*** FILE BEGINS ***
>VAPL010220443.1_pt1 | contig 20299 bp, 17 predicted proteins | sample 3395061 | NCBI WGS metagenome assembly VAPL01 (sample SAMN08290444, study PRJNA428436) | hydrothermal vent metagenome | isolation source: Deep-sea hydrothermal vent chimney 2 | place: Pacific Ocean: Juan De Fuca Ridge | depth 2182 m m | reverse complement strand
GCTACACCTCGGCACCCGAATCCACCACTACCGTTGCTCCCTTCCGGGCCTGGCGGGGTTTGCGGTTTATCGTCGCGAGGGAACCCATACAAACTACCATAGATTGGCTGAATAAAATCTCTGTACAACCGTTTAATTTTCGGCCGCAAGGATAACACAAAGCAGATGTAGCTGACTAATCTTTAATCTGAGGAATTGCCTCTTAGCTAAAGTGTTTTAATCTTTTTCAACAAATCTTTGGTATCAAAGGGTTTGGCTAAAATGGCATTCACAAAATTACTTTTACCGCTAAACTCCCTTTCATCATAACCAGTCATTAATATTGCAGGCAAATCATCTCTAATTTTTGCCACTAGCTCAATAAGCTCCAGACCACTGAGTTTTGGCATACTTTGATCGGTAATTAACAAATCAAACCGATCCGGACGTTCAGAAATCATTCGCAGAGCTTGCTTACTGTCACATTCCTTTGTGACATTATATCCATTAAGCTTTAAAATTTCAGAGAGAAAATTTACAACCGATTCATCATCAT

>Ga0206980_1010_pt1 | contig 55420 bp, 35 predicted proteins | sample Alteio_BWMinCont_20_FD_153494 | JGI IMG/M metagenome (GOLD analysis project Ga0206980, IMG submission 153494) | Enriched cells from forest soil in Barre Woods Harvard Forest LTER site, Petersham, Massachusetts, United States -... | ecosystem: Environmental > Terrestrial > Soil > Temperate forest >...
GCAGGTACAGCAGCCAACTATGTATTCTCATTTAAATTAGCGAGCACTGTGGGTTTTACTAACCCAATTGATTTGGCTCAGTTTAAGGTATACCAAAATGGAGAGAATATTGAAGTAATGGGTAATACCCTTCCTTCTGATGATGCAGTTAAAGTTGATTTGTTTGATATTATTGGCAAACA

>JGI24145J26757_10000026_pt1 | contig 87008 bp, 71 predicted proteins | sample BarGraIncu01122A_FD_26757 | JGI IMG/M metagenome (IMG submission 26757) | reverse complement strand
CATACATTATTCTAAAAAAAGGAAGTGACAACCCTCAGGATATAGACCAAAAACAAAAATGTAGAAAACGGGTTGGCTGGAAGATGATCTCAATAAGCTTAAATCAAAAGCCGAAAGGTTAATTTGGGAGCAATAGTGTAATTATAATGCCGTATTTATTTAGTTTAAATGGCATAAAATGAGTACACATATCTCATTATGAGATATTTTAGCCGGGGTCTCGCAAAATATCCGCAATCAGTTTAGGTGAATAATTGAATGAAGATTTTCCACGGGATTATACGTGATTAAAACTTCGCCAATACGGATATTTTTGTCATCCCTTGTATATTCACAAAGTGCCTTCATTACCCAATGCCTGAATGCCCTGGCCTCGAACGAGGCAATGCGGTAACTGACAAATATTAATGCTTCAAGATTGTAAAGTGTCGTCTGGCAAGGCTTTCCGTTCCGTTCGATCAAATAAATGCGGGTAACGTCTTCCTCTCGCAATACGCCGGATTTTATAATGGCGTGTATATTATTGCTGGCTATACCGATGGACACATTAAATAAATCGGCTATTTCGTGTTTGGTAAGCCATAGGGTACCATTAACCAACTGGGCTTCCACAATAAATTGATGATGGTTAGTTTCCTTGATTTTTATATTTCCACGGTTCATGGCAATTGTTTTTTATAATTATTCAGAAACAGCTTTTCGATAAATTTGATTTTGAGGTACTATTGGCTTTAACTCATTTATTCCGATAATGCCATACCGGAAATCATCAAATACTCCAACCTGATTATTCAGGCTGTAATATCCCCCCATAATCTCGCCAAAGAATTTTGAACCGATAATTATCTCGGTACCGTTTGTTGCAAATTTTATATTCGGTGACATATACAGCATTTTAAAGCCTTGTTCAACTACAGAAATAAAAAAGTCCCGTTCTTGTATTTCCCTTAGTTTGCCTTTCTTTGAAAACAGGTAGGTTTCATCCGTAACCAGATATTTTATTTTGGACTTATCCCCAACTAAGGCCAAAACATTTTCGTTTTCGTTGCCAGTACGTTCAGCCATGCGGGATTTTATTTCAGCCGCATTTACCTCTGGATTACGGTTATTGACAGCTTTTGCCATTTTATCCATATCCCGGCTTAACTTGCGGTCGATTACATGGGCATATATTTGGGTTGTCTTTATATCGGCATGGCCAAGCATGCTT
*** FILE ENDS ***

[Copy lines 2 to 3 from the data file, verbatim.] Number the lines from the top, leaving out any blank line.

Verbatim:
GCTACACCTCGGCACCCGAATCCACCACTACCGTTGCTCCCTTCCGGGCCTGGCGGGGTTTGCGGTTTATCGTCGCGAGGGAACCCATACAAACTACCATAGATTGGCTGAATAAAATCTCTGTACAACCGTTTAATTTTCGGCCGCAAGGATAACACAAAGCAGATGTAGCTGACTAATCTTTAATCTGAGGAATTGCCTCTTAGCTAAAGTGTTTTAATCTTTTTCAACAAATCTTTGGTATCAAAGGGTTTGGCTAAAATGGCATTCACAAAATTACTTTTACCGCTAAACTCCCTTTCATCATAACCAGTCATTAATATTGCAGGCAAATCATCTCTAATTTTTGCCACTAGCTCAATAAGCTCCAGACCACTGAGTTTTGGCATACTTTGATCGGTAATTAACAAATCAAACCGATCCGGACGTTCAGAAATCATTCGCAGAGCTTGCTTACTGTCACATTCCTTTGTGACATTATATCCATTAAGCTTTAAAATTTCAGAGAGAAAATTTACAACCGATTCATCATCAT

>Ga0206980_1010_pt1 | contig 55420 bp, 35 predicted proteins | sample Alteio_BWMinCont_20_FD_153494 | JGI IMG/M metagenome (GOLD analysis project Ga0206980, IMG submission 153494) | Enriched cells from forest soil in Barre Woods Harvard Forest LTER site, Petersham, Massachusetts, United States -... | ecosystem: Environmental > Terrestrial > Soil > Temperate forest >...